PCSO badly needs reforms | Inquirer Opinion
As I See It

PCSO badly needs reforms

/ 11:25 PM June 14, 2015

If you have passed by the main office of the Philippine Charity Sweepstakes Office in Quezon City or any of its satellite offices, you must have noticed the long lines of people outside the offices. They are impoverished Filipinos asking for financial help from the PCSO for their medical needs.

Why are the lines so long? Because there are so many impoverished Filipinos seeking PCSO help and social workers interview each one to make sure they are really deserving of help.


Every single day, the PCSO allocates P18 million for them, yet not all of those in line get any help. Once the P18 million daily budget is allocated, the processing of applicants stops. Those not processed for that day are asked to come back the next day and they would be first to be interviewed.

Why can’t the PCSO allocate more than the P18-million daily budget? You would think that with the billions of pesos it makes from the sale of lotto, sweepstakes and small town lottery (STL) tickets, the PCSO can afford to give more. By the way, the PCSO does not give cash, only letters to hospitals, guaranteeing payment for the hospital bills of the beneficiaries.


True, the PCSO makes billions of pesos in ticket sales, but much of this is mandated by law to be given to other agencies. Most lawmakers who cannot find funding for their projects add to the laws they propose that funding for them will be sourced from the PCSO.

Hence, although the PCSO is the primary government agency mandated to provide direct charity assistance for the medical needs of the country’s indigent patients, much of its funds go to other government agencies.

With the abolition of the controversial Priority Development Assistance Fund (PDAF), or pork barrel, members of Congress now send their needy constituents to the PCSO. The number of indigent patients going to the PCSO for help has thus increased tremendously. Clearly, something has to be done to increase PCSO’s income.

For so many years, people in need of medical assistance and with nowhere else to go but the PCSO have not seen any visible improvement in the delivery of services by the agency. Until now, there are still hospitals that refuse to accept PCSO “guaranty letters” for fear of not getting paid or the bills ending up as collectibles for a long period of time.

Now, the PCSO has a new chair, Irineo “Ayong” Maliksi, three-time governor and two-time congressman of Cavite. He has promised reforms. When he was a congressman, he allocated a large part of his pork barrel to the Philippine General Hospital, Philippine Heart Center and National Kidney and Transplant Institute as a trust fund to help the hospital needs of his constituents.

One of the reforms Maliksi is thinking of to increase PCSO income is to increase ticket sales through more creative marketing promotions such as instilling in the minds of the people that when they buy a lotto, sweepstakes or STL ticket, they not only have a chance to win huge prizes; they also help to raise funds for charity that helps many of their countrymen.

Also being eyed by Maliksi is how to generate more revenues from the STL, which is popular in the provinces, especially in Central Luzon.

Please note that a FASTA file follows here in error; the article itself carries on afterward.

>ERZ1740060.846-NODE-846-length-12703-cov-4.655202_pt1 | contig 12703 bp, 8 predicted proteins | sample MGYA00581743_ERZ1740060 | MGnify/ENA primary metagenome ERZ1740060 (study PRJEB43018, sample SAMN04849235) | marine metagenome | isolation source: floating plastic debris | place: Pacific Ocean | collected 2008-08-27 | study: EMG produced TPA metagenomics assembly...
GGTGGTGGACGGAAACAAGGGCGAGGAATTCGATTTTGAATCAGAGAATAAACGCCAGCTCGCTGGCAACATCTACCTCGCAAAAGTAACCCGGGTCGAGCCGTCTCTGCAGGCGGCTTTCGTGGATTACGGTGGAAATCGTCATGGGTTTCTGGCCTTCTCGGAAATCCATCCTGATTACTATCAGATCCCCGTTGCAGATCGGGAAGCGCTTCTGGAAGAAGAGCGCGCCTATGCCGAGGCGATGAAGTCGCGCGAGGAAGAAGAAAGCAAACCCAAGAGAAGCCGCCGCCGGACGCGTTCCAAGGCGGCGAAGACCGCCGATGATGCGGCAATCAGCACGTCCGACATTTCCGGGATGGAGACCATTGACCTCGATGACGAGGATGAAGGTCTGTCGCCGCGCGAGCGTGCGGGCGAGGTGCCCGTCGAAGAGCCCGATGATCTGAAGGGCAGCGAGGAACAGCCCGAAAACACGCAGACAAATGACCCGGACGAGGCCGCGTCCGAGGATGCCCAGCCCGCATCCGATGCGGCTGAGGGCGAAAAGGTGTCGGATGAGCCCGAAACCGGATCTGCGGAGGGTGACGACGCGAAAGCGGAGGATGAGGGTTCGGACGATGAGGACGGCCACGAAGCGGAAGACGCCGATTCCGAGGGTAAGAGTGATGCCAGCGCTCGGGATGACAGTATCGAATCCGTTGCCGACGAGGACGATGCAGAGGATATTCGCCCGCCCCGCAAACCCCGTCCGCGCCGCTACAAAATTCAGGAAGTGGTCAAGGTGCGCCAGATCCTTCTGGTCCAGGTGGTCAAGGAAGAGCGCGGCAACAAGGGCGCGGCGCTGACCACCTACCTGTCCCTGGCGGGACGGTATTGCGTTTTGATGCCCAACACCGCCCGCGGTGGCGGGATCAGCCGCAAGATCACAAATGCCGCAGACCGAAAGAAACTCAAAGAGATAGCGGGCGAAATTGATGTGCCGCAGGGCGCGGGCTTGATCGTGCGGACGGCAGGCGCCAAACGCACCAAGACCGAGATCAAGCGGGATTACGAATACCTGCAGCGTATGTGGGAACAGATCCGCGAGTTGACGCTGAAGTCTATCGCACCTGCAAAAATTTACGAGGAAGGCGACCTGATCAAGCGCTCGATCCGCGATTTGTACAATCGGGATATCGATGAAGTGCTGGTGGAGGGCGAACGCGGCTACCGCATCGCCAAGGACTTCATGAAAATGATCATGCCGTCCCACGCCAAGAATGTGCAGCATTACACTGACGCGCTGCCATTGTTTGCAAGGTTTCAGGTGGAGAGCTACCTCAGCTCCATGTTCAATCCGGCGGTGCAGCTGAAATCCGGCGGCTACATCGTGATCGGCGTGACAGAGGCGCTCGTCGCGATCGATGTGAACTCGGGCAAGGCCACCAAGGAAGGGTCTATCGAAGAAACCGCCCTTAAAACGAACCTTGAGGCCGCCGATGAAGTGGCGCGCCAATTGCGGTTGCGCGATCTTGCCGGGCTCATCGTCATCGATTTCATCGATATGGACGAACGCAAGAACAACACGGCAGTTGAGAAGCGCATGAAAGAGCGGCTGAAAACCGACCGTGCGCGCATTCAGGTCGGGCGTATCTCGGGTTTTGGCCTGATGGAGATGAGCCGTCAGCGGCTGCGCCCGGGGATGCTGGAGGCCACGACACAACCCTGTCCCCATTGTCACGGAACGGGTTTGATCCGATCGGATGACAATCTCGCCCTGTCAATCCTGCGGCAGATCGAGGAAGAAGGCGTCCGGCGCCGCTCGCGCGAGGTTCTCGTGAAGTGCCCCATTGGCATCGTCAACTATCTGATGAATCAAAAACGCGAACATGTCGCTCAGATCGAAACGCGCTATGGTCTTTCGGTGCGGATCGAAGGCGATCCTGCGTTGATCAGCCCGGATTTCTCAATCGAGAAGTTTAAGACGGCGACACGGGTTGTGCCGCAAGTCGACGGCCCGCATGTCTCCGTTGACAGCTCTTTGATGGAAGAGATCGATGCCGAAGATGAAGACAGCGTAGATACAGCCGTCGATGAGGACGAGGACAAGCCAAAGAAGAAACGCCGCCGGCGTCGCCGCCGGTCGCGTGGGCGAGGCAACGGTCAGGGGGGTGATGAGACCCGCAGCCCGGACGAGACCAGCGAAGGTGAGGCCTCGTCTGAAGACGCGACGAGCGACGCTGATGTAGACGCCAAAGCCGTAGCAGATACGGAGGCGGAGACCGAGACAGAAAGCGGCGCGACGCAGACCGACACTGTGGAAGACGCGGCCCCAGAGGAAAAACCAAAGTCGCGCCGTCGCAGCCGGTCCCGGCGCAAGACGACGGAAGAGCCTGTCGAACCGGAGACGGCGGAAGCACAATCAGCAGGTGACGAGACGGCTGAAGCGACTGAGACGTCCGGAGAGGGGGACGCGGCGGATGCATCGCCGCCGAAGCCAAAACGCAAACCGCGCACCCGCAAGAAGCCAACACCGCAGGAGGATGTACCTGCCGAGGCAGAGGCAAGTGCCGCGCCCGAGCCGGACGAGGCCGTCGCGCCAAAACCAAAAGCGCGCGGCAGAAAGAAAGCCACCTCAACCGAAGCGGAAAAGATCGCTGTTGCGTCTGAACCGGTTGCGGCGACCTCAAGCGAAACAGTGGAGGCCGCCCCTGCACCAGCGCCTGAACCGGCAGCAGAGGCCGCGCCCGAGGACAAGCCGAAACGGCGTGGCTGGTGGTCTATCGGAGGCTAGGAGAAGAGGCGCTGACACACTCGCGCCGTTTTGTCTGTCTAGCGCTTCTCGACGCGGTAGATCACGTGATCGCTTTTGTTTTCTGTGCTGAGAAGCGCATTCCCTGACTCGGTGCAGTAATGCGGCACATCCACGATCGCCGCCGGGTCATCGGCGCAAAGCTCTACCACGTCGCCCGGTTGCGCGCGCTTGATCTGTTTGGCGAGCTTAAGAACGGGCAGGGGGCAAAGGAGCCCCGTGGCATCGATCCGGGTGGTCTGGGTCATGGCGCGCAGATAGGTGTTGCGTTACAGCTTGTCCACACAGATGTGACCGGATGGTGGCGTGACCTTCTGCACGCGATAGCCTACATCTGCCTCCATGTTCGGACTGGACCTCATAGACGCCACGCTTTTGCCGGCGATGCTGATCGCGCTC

Established to eradicate the illegal numbers game “jueteng,” the STL has generated only P4.7 billion in revenues last year,

Maliksi noted. He said that if properly managed, it can raise P15 billion this year.

The bitter truth is that jueteng operators are winning the war against STL. Instead of eradicating the illegal numbers game, STL is in danger of being eradicated by jueteng. The reasons are very easy to see, but PCSO officials seem unable to see them.

One is the ease of placing bets on jueteng. Collectors or “cobradors” of jueteng go from house to house, even in remote barrios, to collect bets. When a lucky bettor wins, the cobrador delivers the good news and the prize money to him. He gets a part of the prize money as “balato” from the winner; the jueteng operator also gives him a percentage of the bets he collected during the day.

The cobrador also whets the appetite of potential bettors by telling them who won the day before and how much. He also interprets dreams into numbers that the dreamer can bet on.

On the other hand, a bettor who wants to place his bet on the STL has to go to town to buy STL tickets. He has to go back the next day to find out what numbers won. He also has to collect his winnings in town and take them to the barrio where he lives at the risk of being held up on the way home. So if you were a bettor, where would you place your bet?

And yet, the STL has an advantage over jueteng whose operators are often suspected of cheating. The drawing of the winning jueteng numbers is always done in secret. It is said that only small bets are allowed to win; big bets never win.

On the other hand, the drawing of STL’s winning numbers can be made in the town plaza with everybody watching, so there is no opportunity to cheat. STL should also use cobradors.

A part of the STL earnings should also go to the local government unit to increase the salaries of policemen and other employees so they would go after jueteng operations and not accept bribes from them. The more STL earns, the bigger their benefits.

Also, the whole town should benefit from the STL’s earnings. The bigger its income, the bigger benefits for the town. Instead of betting on jueteng, therefore, the people would bet on the STL.

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TAGS: ayong maliksi, Government, opinion, PCSO, Philippine Charity Sweepstakes Office, reforms
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